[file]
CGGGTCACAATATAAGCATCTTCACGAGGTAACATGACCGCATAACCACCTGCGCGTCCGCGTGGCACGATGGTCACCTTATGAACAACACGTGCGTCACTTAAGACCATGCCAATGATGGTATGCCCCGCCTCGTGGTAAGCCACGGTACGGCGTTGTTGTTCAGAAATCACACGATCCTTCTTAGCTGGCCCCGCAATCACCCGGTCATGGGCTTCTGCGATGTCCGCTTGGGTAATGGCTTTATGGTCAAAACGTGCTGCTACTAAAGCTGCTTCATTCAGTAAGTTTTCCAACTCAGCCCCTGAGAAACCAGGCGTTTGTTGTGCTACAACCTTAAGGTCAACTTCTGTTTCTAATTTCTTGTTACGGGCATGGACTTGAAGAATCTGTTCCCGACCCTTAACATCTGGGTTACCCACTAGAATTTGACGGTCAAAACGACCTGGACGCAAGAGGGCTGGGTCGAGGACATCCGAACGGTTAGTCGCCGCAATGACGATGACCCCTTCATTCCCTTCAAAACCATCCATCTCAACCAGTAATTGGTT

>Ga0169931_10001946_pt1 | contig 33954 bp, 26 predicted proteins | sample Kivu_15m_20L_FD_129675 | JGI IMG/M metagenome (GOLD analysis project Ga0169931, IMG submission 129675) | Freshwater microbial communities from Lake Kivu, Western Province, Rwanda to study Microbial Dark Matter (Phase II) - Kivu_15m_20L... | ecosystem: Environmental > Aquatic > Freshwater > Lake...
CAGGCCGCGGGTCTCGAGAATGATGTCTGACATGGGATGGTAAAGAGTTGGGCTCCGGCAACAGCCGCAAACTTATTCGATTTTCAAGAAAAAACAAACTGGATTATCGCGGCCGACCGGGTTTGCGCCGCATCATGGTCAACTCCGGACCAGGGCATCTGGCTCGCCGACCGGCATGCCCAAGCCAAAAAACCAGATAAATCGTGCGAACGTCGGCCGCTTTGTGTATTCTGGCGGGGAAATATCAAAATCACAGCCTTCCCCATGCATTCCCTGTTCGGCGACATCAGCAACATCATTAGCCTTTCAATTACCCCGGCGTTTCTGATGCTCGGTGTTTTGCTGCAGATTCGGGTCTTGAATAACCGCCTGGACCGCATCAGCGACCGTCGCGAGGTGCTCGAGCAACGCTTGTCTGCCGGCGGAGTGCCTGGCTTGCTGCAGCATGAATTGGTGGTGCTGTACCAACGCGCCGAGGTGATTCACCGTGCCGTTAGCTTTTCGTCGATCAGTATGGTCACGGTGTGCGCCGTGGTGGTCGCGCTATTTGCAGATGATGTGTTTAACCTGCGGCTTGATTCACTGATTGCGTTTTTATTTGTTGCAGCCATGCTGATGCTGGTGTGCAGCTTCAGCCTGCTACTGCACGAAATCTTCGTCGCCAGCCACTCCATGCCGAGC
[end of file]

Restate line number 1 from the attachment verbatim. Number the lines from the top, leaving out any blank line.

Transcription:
CGGGTCACAATATAAGCATCTTCACGAGGTAACATGACCGCATAACCACCTGCGCGTCCGCGTGGCACGATGGTCACCTTATGAACAACACGTGCGTCACTTAAGACCATGCCAATGATGGTATGCCCCGCCTCGTGGTAAGCCACGGTACGGCGTTGTTGTTCAGAAATCACACGATCCTTCTTAGCTGGCCCCGCAATCACCCGGTCATGGGCTTCTGCGATGTCCGCTTGGGTAATGGCTTTATGGTCAAAACGTGCTGCTACTAAAGCTGCTTCATTCAGTAAGTTTTCCAACTCAGCCCCTGAGAAACCAGGCGTTTGTTGTGCTACAACCTTAAGGTCAACTTCTGTTTCTAATTTCTTGTTACGGGCATGGACTTGAAGAATCTGTTCCCGACCCTTAACATCTGGGTTACCCACTAGAATTTGACGGTCAAAACGACCTGGACGCAAGAGGGCTGGGTCGAGGACATCCGAACGGTTAGTCGCCGCAATGACGATGACCCCTTCATTCCCTTCAAAACCATCCATCTCAACCAGTAATTGGTT